Who stays in the same job for ten years these days?

Not me. I’m moving on to the Ministry of Primary Industries as senior science adviser.

It’s going to be the same combination of policy for science and science for policy, with a focus on the role of innovation in the primary sector. And being part of government, rather than an independent NGO, I will be keeping my opinions more to myself than usual.

It’s been a fun (just short of) ten years at the Royal Society. I’m proud of the pieces of advice that I’ve written/helped put together/been involved with, particularly:

2020: Energy Opportunities
Emerging Issues – Ocean Acidification
Geoengineering no replacement for reducing greenhouse gas emissions
Emerging Issues – Virtual Water
Emerging Issues – GM Forages
Emerging Issues – Sea Level Rise
Ecosystem Services in Policy workshop
Emerging Issues – Ecosystem Services
Future Marine Resource Use
Evidence from ten years of research contract management
The Sustainable Carrying Capacity of New Zealand

But been there, done that, and now the future’s going to be different.

The failure of the NZ Emissions Trading Scheme, or not

Everyone’s been slagging off the Emissions Trading Scheme for failing to reduce emissions.

PCE: Returned ETS bill a failure
University of Canterbury: Greenhouse gas emissions trading scheme more or less dead
Labour: National’s ETS will mean burning more coal; failure to reduce emissions

And here’s the NZ carbon price collapse:

Market prices from Carbon Commtrade

I think they’re missing a critical point – the ETS is doing exactly what it is supposed to do. People are assuming that the ETS is a tool for reducing emissions. Not quite – it is a tool for matching the incentive for emissions reductions with the desire for emissions reductions. Let’s see how this works

Sigma Mesa writeup

Patrick’s put together a write-up of Sigma Mesa, which I mentioned obscurely a couple of weeks ago. We’ve made it onto Hackaday (Taking pictures of exploding wires) and Petapixel (Capturing High-Speed Photographs of Exploding Wires).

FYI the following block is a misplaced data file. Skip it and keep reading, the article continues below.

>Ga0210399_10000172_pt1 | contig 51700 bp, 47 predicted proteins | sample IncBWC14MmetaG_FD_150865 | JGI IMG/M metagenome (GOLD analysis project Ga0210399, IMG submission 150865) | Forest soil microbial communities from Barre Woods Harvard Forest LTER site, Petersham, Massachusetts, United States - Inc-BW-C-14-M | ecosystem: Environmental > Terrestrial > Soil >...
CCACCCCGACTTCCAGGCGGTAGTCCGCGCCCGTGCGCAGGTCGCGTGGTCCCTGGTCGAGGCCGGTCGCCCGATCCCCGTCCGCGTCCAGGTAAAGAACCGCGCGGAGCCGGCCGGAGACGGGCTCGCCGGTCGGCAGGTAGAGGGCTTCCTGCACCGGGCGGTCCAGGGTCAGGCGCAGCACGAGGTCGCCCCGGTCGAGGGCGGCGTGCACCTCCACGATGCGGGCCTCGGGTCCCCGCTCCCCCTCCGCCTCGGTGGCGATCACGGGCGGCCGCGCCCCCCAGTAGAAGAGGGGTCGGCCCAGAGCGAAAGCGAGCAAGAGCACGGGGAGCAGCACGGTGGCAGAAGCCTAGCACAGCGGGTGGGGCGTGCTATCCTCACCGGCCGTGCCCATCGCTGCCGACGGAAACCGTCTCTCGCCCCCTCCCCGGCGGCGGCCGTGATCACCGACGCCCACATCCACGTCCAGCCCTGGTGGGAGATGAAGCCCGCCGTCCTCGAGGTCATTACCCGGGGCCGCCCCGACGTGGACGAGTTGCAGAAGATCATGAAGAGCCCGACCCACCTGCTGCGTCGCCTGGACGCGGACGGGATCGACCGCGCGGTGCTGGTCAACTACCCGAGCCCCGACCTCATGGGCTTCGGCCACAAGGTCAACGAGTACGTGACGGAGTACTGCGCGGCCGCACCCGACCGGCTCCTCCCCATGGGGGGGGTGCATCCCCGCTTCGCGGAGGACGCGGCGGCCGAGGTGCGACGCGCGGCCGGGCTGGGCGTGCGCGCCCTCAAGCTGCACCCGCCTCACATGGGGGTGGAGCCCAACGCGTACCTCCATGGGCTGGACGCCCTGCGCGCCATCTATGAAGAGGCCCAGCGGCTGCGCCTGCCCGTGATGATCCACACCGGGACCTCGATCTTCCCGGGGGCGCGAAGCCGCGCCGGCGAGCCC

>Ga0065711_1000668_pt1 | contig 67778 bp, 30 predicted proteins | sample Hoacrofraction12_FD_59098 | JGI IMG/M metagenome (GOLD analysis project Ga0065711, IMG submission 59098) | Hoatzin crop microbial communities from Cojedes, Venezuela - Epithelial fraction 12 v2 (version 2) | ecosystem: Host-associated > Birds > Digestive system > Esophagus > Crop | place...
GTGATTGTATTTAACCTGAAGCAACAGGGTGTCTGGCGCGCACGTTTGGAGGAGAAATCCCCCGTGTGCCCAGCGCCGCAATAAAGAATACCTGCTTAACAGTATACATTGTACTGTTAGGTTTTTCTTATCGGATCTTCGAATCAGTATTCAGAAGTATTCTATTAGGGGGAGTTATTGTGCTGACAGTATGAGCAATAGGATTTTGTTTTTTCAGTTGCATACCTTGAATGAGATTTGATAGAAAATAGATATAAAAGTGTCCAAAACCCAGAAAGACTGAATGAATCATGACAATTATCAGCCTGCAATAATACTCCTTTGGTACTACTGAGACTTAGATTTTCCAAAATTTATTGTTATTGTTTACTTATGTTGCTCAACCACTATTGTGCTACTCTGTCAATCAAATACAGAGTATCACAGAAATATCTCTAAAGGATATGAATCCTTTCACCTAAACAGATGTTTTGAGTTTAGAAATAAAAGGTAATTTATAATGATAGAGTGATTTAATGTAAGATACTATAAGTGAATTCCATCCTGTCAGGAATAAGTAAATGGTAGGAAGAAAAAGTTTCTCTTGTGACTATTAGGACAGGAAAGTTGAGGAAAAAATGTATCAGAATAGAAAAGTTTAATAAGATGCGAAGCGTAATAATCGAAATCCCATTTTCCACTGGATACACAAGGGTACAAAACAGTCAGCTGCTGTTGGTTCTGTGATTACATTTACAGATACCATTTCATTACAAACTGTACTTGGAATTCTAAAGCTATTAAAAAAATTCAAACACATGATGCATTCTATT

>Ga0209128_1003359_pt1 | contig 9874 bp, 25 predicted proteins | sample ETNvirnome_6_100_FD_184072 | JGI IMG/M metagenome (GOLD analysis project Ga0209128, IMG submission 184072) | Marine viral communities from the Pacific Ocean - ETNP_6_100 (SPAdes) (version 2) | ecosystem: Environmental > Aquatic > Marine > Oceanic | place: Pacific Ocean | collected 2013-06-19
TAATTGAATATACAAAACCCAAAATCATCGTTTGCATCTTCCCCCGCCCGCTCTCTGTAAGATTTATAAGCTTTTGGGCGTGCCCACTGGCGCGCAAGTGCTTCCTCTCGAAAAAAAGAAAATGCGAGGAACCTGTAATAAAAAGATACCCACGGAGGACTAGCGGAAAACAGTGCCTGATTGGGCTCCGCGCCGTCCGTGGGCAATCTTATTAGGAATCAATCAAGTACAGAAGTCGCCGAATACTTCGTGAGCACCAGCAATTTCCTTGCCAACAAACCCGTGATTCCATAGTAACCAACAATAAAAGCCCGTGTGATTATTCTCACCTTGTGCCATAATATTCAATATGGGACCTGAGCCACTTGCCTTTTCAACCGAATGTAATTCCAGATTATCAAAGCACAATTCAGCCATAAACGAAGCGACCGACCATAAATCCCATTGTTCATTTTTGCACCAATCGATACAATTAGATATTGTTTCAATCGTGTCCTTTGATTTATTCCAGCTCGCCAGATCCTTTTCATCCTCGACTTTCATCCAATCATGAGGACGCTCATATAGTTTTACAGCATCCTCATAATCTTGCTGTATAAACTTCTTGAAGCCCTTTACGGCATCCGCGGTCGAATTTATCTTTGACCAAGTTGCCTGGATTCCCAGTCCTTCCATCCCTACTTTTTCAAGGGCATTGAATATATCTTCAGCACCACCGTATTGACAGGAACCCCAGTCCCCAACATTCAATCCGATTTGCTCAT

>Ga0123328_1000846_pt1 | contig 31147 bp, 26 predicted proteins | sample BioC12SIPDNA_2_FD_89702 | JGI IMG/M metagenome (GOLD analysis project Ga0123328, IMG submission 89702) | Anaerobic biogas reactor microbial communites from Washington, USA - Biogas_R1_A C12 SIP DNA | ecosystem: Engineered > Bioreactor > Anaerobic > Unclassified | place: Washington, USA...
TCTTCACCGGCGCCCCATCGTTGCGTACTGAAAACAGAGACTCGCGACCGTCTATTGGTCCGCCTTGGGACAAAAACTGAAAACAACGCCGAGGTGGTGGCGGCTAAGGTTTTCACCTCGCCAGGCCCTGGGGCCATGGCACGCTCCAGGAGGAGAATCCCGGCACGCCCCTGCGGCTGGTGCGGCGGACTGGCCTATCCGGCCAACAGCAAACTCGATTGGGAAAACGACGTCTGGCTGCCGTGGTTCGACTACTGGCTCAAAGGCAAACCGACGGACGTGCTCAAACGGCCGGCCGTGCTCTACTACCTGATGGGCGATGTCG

I say “we” with a degree of caution. Patrick did most of the work, with HWMNBN contributing timing and charging expertise. I mostly just had conceptual ideas, did some project management, stood around looking bemused, and worked out how to explain the value of all this engineering to a bunch of art and design people. We were aiming for a system that could image ~10 microsecond events using affordable hardware. To do this properly would require cameras that cost $8000 per day to hire, which means you’re only going to do it if you already know what you are doing. Instead we got useful data out of about a grand’s worth of kit, which means you get to play about and discover what might be possible.

It’s been creatively fun, we achieved what we wanted to achieve, and we impressed the people we wanted to impress. Clearly it’s time for a break.

So instead I found myself putting together a detailed plan for the next project. Oh god, this one is going to be awesome…

Try, learn, try again – Mitochondrion Mark 4.2.4 progress

The Mitochondrion M4.2.3 code was a bit of a mess. It wasn’t bad, but it wasn’t great either that it was put together in a bit of a hurry for last summer’s festivals. And then I tweaked it further over the summer while running out of program memory (Arduino Nano/ATmega328 so only 32 kb). And then I left it alone for a month or so, to get sufficient distance from that code base before thinking about what it could be. The vast majority of the code sat in one big library file, the control logic say in one big function, and inter-object dependencies were bloody everywhere, to the point where I didn’t want to mess with any part of it.

Clearly the solution was to mess with all of it. So it was major refactor time, starting with a clean sheet of paper, then scribbling all over it to come up with a design that was pretty close to the existing approach but without all the knobbles. And then coding and testing and more coding.

*wavy lines*

The Mark 4.2.4 now has co-operative multitasking with flexible time-based scheduling; one task object per sensor, output, or pattern generator; a message queue for asynch inter-object comms; and a nice and tidy state/event table for controlling switching between different modes and smoothly handling those transitions. Objects have much more responsibility to handle their own transitions and modes, leading to fewer cross-object tangles and asynchronous behaviour where a mode change sends a message to every object, those objects can finish doing what they are doing before changing modes and reporting those changes back. Of course, it’s never that simple